an identity is stolen in the U.S.
It takes an average of
to resolve identity theft on your own
While the data you share with companies may make life more convenient, it can also be tracked, breached, or sold to third parties.
You may trust companies to store your personal information, but sometimes they experience a hack through weak or outdated security protocols.
Hard-to-spot ATM skimming devices can extract credit card numbers and PINs, which are then sold on the dark web.
Phishing emails may bait you into clicking a link or opening an attachment, and giving away sensitive information.
Social media accounts connect and inspire — but sharing too much can leave you exposed to data theft or account takeover fraud.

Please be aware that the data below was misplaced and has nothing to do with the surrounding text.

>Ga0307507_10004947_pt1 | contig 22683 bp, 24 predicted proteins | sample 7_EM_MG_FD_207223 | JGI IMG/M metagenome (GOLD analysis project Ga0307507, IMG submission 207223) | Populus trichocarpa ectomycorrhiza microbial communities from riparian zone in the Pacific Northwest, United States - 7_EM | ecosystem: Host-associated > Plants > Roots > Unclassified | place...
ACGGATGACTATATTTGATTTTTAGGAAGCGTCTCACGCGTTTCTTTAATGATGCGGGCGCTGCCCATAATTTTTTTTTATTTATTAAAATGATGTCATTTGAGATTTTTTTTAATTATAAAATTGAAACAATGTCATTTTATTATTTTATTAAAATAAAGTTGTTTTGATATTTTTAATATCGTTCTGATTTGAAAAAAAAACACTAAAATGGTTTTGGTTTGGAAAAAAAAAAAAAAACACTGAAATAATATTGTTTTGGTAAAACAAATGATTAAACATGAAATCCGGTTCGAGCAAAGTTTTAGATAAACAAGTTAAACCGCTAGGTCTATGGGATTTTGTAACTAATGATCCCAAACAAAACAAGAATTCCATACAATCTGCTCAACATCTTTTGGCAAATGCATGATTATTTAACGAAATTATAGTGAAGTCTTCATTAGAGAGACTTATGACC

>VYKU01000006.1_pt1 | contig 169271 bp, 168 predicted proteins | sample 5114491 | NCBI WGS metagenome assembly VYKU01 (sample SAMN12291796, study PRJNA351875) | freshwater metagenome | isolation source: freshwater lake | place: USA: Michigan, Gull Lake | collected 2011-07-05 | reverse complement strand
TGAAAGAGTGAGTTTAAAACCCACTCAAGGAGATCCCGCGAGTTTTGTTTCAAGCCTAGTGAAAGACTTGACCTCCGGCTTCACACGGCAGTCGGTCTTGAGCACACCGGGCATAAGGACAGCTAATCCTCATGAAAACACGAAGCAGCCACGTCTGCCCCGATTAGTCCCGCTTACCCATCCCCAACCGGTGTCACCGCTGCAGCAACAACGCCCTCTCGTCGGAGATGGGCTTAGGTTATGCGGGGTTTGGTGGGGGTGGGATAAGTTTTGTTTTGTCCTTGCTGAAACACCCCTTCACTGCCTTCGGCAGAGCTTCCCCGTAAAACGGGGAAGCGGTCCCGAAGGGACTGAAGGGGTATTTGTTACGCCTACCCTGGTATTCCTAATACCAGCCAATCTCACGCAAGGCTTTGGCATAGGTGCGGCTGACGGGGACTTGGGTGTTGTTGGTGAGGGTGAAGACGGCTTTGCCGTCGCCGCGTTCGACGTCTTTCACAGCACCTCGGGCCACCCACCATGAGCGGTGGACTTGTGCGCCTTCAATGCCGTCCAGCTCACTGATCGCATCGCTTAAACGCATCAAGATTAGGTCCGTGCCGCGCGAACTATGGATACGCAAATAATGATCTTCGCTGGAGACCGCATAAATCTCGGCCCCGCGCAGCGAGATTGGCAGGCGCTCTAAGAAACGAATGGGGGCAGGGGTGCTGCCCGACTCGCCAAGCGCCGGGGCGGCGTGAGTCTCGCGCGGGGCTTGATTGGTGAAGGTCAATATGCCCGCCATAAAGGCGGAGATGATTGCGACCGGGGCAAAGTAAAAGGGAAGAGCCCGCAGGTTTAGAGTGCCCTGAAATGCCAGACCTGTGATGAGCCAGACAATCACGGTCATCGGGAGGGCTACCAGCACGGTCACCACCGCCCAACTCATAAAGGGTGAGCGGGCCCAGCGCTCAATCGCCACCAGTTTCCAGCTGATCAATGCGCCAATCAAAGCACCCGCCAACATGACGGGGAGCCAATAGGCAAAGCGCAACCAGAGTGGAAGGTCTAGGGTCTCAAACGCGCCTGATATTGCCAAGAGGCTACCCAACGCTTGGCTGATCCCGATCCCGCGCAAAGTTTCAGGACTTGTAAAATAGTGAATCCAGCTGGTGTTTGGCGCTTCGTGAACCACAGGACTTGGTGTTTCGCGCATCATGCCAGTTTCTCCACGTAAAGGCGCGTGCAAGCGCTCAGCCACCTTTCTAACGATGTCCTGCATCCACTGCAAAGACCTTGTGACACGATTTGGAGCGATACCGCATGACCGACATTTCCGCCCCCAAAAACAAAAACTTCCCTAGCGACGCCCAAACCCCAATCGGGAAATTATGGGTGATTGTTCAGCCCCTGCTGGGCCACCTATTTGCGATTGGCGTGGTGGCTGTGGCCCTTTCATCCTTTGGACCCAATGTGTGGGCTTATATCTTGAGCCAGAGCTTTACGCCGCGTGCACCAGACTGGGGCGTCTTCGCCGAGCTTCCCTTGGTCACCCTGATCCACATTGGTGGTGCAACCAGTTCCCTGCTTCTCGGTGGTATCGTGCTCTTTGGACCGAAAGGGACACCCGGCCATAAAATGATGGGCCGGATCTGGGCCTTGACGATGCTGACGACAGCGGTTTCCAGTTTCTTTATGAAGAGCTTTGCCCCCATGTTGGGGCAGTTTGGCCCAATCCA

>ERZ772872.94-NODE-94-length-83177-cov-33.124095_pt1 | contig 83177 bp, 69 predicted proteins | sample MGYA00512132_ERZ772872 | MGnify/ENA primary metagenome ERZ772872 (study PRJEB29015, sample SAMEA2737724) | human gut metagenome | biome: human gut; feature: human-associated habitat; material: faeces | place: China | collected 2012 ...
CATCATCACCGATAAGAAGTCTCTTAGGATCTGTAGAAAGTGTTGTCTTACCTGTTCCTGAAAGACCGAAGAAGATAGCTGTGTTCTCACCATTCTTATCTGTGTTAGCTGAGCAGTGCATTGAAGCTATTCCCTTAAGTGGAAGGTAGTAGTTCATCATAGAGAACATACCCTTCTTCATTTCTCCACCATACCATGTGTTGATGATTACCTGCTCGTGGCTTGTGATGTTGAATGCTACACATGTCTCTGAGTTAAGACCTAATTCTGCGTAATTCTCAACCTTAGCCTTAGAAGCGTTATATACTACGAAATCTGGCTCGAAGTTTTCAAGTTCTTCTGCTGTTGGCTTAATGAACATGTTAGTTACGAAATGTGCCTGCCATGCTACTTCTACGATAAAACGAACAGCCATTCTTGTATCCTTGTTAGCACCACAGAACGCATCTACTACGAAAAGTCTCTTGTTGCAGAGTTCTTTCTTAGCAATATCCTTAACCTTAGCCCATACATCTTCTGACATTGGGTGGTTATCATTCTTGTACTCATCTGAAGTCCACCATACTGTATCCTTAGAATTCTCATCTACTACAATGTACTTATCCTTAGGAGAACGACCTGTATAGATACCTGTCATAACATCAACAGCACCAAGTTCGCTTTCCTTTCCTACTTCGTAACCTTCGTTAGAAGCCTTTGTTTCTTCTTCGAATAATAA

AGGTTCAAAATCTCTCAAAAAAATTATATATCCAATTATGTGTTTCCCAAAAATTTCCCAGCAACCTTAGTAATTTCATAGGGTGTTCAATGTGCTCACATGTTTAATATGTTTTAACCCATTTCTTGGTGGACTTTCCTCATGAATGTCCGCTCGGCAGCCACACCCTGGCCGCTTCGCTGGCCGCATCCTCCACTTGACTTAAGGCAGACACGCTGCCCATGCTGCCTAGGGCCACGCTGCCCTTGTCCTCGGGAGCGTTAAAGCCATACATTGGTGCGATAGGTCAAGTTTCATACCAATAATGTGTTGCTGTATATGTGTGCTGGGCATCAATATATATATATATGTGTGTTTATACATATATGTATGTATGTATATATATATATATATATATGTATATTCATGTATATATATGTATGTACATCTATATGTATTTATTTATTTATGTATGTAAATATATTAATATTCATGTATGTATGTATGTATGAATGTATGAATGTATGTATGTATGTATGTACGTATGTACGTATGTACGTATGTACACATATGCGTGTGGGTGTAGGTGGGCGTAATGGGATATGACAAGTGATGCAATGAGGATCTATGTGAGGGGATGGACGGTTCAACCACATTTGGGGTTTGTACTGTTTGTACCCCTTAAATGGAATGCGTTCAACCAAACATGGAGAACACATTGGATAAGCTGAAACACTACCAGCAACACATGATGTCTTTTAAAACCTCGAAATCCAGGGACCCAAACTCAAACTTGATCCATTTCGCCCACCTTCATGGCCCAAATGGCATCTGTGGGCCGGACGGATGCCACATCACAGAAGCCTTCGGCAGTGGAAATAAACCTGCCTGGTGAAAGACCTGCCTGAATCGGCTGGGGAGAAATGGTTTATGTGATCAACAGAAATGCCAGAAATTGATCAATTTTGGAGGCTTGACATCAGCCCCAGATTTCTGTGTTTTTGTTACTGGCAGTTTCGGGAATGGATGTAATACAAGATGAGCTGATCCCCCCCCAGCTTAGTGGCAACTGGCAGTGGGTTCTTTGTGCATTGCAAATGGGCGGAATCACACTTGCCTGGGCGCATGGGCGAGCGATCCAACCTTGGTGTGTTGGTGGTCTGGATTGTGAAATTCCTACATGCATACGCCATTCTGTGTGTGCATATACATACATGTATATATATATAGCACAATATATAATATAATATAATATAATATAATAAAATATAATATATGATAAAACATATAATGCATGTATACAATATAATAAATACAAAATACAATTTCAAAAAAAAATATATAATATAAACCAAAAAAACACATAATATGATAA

Coffee shops are great places to work, but they also present opportunities for hackers to access unsecured devices on the same network.
If someone files your taxes before you do, they’ll get a return in your name — possibly creating issues for years.
If your healthcare information is stolen, someone can receive costly treatments in your name.
Thieves use your info to get credit cards, cell phone accounts, and personal loans in your name.
An imposter can claim to be you when cited for traffic or misdemeanor violations, then fail to show up in court.